Dyshidrotic eczema causes small, itchy blisters on the skin. They usually begin as small bumps, before developing into fluid-filled lesions. It mainly affects the hands, particularly the palms and the edges of the fingers.

Dyshidrotic eczema can affect anyone, but it is more common among females and younger adults aged 20–40. Another name for it is pompholyx.

The cause of dyshidrotic eczema is unknown, but it is more common in people who have other types of eczema. It also tends to run in families, suggesting that a person’s genes may play a role.

This article provides an overview of dyshidrotic eczema of the hands, including its symptoms, causes, and treatments.

Dyshidrotic eczema is a type of eczema that affects the hands and the feet.

It causes itchy, fluid-filled blisters that can can turn into larger, weeping lesions. The lesions have a characteristic “tapioca pudding” appearance. Once the skin dries, it peels and flakes.

Additional symptms can include:

  • itchiness
  • pain
  • swelling
  • redness in lighter skin tones, or purple to dark brown in darker skin tones
  • cracks or fissures in the skin

Dyshidrotic can also affect the skin around the fingernails. If it does, it can affect nail growth, causing pitting or ridges.

The exact causes of dyshidrotic eczema are unknown. However, there are several risk factors that may contribute to the condition, including:

  • having eczema in other areas of the body
  • fungal infections on the hands or feet
  • having allergies, such as hay fever
  • hypersensitivity to certain foods, chemicals, or metals (such as nickel)
  • hormonal changes
  • certain medications
  • stress

Dermatologists can often diagnose dyshidrotic eczema by taking a medical history and examining the skin. They may ask the person when their symptoms began, if they have other types of eczema, or any family members with dyshidrotic eczema.

If a person’s symptoms do not improve after 2–4 weeks of treatment, a doctor may consider further testing. This may include:

  • a workup for bacterial, fungal, and viral infections
  • skin patch testing
  • skin biopsy

Dyshidrotic eczema may go away, in some cases, but it depends on what the cause is.

For example, if someone is sensitive to a certain laundry detergent, stopping the use of it may mean their symptoms go away and never come back. Similarly, if they have a fungal infection, treating this may improve the symptoms.

Although avoiding triggers is helpful, a person may find it challenging to determine what their triggers are, or to entirely avoid them. For example, if heat makes the itching worse, but the person lives in a hot climate, they may not be able to control the symptoms without medical treatment.

The main treatments for dyshidrotic eczema are:

  • Corticosteroid creams: These topical medications reduce inflammation, ease irritation, and promote healing.
  • Anti-itch medications: Antihistamine pills or lotions can reduce itching and discomfort.
  • Moisturizer or a barrier repair cream: A thick, emollient cream can reduce skin dryness.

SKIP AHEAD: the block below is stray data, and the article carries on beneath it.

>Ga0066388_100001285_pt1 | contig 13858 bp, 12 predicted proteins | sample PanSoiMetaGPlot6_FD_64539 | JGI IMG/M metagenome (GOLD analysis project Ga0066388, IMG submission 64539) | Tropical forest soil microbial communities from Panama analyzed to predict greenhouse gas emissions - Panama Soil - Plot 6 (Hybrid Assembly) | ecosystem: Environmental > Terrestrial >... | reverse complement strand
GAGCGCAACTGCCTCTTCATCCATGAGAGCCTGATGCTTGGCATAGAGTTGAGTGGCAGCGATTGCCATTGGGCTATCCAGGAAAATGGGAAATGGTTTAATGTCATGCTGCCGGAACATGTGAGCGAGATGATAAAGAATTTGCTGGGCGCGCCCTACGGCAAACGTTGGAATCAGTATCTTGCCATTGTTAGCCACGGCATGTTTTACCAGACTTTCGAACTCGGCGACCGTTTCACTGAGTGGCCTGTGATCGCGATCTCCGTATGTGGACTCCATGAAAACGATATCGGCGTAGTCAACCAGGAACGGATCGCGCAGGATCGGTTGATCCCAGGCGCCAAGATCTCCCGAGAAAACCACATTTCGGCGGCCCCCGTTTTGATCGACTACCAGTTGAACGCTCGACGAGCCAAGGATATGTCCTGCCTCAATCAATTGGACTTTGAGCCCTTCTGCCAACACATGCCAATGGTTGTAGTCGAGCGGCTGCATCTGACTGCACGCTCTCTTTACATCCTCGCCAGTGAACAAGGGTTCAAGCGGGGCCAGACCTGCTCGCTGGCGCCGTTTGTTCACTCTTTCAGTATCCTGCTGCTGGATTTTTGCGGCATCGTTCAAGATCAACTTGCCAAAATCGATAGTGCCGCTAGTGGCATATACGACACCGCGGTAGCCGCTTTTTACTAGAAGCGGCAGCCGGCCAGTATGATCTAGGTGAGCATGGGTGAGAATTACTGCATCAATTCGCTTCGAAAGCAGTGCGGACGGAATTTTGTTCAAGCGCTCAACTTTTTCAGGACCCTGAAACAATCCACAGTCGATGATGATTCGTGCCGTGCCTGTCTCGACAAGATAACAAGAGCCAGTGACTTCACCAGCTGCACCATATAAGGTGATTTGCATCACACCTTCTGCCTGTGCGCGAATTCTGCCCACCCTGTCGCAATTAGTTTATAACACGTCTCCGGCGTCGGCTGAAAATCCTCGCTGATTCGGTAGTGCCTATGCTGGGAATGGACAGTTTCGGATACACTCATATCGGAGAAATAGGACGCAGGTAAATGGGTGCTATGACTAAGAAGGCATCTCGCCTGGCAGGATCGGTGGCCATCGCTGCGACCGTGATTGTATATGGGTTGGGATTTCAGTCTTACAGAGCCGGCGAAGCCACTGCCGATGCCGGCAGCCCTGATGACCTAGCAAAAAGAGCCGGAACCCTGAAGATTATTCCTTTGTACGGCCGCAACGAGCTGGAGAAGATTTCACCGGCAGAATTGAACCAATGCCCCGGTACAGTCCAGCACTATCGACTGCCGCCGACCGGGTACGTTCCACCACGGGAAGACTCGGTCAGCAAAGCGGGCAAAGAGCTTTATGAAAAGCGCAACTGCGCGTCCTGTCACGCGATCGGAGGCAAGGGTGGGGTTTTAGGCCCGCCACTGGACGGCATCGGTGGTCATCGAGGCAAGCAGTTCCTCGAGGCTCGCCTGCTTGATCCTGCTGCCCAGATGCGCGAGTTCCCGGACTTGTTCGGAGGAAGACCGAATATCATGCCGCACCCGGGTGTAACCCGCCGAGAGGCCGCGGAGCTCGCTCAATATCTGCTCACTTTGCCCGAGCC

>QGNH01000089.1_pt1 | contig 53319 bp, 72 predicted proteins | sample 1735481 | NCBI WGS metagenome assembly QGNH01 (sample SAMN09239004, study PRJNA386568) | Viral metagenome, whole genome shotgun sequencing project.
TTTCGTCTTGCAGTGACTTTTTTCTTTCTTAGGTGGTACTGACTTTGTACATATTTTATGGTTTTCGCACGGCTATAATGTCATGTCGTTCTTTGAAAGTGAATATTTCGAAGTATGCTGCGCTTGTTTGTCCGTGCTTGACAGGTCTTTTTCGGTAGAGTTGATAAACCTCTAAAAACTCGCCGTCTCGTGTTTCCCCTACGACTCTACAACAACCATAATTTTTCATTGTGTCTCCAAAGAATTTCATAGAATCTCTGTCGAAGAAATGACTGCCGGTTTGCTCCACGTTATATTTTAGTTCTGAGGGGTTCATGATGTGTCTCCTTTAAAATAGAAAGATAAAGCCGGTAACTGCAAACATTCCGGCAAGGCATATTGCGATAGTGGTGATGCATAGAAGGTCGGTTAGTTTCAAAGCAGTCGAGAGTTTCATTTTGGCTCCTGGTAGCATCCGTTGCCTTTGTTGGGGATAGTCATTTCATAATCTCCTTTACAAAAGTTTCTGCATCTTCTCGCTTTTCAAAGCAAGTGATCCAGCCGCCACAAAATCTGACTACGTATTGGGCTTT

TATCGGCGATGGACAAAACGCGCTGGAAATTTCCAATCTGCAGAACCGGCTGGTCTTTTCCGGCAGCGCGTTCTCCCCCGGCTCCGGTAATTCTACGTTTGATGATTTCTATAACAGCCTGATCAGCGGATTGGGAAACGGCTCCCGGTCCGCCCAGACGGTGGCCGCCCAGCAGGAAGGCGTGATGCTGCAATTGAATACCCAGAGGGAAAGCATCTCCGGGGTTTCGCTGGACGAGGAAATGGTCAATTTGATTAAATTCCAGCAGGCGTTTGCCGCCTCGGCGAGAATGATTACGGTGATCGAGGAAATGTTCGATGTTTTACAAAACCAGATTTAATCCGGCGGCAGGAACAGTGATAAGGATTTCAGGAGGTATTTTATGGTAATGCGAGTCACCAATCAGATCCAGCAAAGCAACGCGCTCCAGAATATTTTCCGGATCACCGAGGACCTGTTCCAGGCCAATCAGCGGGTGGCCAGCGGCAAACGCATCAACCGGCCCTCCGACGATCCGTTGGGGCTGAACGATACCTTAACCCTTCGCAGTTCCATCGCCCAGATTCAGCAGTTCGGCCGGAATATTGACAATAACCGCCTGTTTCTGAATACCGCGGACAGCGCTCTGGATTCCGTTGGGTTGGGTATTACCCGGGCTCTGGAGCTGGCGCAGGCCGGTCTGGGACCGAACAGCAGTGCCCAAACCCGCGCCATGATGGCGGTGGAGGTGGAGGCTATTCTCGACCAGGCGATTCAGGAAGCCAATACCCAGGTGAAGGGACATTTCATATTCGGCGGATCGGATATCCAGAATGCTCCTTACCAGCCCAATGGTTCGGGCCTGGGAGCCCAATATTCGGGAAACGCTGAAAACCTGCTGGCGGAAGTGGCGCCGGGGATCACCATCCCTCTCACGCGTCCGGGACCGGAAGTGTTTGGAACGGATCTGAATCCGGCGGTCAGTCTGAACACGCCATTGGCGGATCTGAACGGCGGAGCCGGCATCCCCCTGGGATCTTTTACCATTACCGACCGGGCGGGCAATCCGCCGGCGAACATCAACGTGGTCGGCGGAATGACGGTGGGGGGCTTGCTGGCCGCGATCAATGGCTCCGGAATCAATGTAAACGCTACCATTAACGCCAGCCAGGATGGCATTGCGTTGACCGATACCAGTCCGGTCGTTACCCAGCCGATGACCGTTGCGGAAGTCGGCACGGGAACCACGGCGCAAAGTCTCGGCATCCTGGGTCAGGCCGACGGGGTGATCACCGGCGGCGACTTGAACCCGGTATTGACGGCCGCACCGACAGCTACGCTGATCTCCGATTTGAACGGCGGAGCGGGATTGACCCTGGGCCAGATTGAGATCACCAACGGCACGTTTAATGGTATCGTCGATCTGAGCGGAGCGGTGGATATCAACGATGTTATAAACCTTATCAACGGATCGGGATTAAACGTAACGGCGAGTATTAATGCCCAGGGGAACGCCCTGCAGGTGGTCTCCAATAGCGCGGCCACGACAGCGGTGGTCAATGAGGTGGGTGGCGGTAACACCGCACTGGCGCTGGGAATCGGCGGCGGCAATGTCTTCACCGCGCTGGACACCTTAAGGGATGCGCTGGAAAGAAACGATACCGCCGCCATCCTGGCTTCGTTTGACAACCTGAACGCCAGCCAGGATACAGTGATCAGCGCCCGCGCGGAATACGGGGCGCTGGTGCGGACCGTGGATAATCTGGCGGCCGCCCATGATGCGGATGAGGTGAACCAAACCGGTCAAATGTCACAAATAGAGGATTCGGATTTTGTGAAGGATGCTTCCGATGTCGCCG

Knowing and avoiding triggers can also help people manage their symptoms. Identifying triggers may involve keeping a symptom diary to track any patterns in flare-ups.

A person can also try avoiding some common triggers to see if it helps. For example, they could:

  • temporarily stop wearing hand jewelry
  • avoid any fragranced skin products
  • try a fragrance-free laundry detergent
  • wear rubber gloves when cleaning or handling chemicals

People can also adapt how they care for their skin so that it reduces symptoms and allows treatment to be as effective as possible. For example, when washing the hands:

  • remove rings and other hand jewelry first, so that water does not linger on the skin
  • use a mild, pH-balanced cleanser, wherever possible
  • use warm, rather than hot, water when washing or bathing
  • pat the skin dry with a clean towel, rather than rubbing

After washing the hands, always apply an eczema-friendly moisturizer. Keep the fingernails trimmed short, and if itchiness occurs at night, people may find it helpful to wear cotton gloves to bed after moisturising.

People should contact a doctor or dermatologist if they think they may have dyshidrotic eczema. The symptoms can resemble those of other conditions, so a health professional can help with making a firm diagnosis. This will also allow a person to begin using the most effective treatments.

If treatments do not help, it is also important to follow-up with a doctor. They may recommend a different approach, or further testing.

Dyshidrotic eczema on the hands can be uncomfortable. If the symptoms become too difficult to manage, it is best to seek medical advice.

Dyshidrotic eczema causes itchy, fluid-filled blisters on the hands. The lesions may be red or darker than the surrounding skin, and can cause itchiness and pain if severe.

The exact causes of dyshidrotic eczema are not clear, but there are several risk factors, such as sensitivities, allergies, fungal infections, and a family history of the condition.

Medical treatment can involves topical corticosteroids to reduce inflammation and help the skin heal. People can also care for their hands at home by protecting the skin from triggers, avoiding harsh products, and moisturizing regularly.